The Government’s evaluation of the scheme, rolled out just over a year ago, is still pending.

As reported by Pulse, GPs were unconvinced by the scheme before its launch, and also did not feel equipped for it.

Readers' comments (41)

  • Would this count as the govermnent forcing us to break our oath of confidentiality? Then after this becomes routein, then everything else will follow under different excuses ....

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  • I think the best way out is stop using the Fit for Work referrals to avoid jeopardising the professional trust we have and to avoid a legal minefield. Surely, if a patient realizes that the State has been snooping on his records the only one held to account will be the GP. Should we be seen as collaborating with the DW&P?
    I don't condone people abusing the system but policing is not our job. Somehow, it always ends up with the shot being fired with the gun resting on GP shoulder.

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  • Maybe consider promoting the following message to patients.

    Dear NHS patient. You will probably be aware that traditionally the information in your medical notes has been held confidentially. Due to recent changes in the law this is no longer the case and the Government now has access to your medical record and is currently able to determine whether you have certain medical conditions and whether you have been issued with fit notes (otherwise known as sick certificates). We expect that the Government may well expand the range of information it obtains from your medical notes in the future and we are powerless to prevent this.
    +/- Should you wish to continue to see your doctor in confidence, we are able to offer a private service.

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  • Peter Swinyard

    It may, of course, be the case that the Special LMCs Conference on Saturday votes that GPs should stop writing sick notes at all...

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  • I'm a bit confused about this. People seem to be very angry about the government looking in our patients notes - but that is not what this is doing is it? It's just finding out how many fit notes we issue?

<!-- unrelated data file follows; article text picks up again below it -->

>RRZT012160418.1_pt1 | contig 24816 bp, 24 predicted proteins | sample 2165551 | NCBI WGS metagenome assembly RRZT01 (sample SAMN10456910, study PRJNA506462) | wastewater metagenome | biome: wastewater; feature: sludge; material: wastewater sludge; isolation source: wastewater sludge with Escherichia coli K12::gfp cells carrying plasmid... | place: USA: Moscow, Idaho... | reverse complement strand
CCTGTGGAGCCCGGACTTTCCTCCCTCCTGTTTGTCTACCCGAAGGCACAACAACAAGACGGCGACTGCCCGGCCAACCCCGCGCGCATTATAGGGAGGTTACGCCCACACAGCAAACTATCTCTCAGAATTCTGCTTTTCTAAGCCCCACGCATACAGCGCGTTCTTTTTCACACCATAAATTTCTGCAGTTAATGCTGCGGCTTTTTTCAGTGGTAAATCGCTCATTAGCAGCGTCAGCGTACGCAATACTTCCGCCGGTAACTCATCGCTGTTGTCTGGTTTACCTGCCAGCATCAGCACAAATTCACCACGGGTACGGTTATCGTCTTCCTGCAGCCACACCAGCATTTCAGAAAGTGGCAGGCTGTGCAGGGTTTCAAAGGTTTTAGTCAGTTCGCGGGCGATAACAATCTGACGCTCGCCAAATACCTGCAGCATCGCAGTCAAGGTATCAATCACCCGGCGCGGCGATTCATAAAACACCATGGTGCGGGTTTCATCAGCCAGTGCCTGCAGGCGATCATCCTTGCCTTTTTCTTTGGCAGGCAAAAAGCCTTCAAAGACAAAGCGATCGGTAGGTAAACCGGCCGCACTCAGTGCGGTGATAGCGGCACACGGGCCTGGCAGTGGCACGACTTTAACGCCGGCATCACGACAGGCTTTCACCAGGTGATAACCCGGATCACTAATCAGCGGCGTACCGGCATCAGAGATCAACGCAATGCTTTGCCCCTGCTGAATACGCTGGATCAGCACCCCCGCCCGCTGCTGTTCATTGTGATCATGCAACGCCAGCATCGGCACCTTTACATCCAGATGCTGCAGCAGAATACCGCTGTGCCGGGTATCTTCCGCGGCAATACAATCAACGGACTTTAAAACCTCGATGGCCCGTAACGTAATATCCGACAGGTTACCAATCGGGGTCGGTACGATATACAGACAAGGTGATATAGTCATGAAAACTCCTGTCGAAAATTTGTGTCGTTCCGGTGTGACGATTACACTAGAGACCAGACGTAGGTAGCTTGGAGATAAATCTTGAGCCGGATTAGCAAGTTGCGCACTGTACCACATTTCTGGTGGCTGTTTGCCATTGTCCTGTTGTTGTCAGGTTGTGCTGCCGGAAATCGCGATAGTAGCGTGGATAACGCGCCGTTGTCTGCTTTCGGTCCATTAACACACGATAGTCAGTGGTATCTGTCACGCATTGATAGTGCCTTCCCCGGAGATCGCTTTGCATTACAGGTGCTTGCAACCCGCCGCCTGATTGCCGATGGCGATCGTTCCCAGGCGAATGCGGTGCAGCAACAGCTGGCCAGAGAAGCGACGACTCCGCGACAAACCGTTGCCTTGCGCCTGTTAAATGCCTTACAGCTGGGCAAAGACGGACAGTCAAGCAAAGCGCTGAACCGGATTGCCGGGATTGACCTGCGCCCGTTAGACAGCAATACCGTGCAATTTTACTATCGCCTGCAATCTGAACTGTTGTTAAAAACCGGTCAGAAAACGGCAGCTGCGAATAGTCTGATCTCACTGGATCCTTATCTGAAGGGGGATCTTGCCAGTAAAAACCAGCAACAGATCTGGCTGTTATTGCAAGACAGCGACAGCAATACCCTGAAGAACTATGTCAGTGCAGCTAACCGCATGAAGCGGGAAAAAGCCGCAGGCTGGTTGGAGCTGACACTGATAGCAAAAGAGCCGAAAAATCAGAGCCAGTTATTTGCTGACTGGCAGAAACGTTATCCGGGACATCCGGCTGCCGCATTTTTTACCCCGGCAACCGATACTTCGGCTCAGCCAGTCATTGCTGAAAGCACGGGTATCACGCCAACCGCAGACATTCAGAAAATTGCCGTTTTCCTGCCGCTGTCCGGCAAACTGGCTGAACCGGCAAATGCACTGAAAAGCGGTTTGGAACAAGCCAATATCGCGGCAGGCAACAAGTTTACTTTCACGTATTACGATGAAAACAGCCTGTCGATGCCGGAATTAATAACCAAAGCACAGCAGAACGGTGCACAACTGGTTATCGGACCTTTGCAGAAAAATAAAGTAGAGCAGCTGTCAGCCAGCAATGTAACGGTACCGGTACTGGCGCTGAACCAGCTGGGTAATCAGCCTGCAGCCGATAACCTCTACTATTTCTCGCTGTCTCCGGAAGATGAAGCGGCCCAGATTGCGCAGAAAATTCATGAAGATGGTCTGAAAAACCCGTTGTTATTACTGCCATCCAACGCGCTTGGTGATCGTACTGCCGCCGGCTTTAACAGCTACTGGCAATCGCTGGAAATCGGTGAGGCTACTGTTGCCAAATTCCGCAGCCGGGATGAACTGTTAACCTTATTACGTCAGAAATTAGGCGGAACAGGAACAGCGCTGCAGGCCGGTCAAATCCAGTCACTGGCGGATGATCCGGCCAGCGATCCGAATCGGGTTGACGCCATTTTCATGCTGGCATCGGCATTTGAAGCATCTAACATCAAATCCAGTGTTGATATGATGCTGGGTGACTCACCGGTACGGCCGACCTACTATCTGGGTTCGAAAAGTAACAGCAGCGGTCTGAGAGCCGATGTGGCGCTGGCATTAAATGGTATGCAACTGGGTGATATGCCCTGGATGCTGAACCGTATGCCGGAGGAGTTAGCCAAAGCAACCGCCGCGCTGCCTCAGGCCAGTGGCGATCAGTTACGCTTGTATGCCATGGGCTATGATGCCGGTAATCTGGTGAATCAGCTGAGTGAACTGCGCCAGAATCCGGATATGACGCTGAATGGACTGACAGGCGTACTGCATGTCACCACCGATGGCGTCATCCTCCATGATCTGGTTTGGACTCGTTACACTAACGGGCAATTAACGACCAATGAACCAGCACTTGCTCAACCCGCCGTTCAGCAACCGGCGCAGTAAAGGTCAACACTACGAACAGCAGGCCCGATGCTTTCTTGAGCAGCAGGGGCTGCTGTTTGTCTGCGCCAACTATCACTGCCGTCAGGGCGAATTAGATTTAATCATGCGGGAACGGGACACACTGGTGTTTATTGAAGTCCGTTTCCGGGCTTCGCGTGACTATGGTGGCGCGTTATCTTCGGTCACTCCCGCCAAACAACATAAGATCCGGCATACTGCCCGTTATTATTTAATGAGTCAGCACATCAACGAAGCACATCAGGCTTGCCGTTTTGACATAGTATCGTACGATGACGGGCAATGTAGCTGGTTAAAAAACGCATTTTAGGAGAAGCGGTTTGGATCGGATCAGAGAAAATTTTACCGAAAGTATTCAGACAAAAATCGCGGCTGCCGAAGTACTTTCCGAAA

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  • If nobody does it what can HMG do?

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  • Samuel Lewis

    Looking at practice sicknote records is likely to produce rubbish data. Surely no-one has the time to wade through the free text nightmare that most GPs write! Surely the DWP could get quicker more useful data by looking at its own computerised payout records ? Or is that garbage in garbage out too ?

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  • To 10.40
    This issue is wider than just fit notes. There are other examples of intrusion, in particular the diabetes audit which extracts named patient data. This is the thin end of a very sinister wedge.
    No such thing as "free" healthcare. Data has value. Patients are paying with their privacy.

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  • Neil Bhatia

    the secondary uses opt-out (9Nu0) will prohibit extraction and uploading for individual patients
    so if they have already opted out of care.data, their record is protected from this extraction

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  • There is a Practice somewhere in the home counties that says on its web site if you want to protect your privacy we offer a private GP service too! Yes seriously. I have bookmarked it in case I ever need a GP urgently.

    Could patients pay for a private certificate to protect their privacy if it is for a private employer occy health scheme?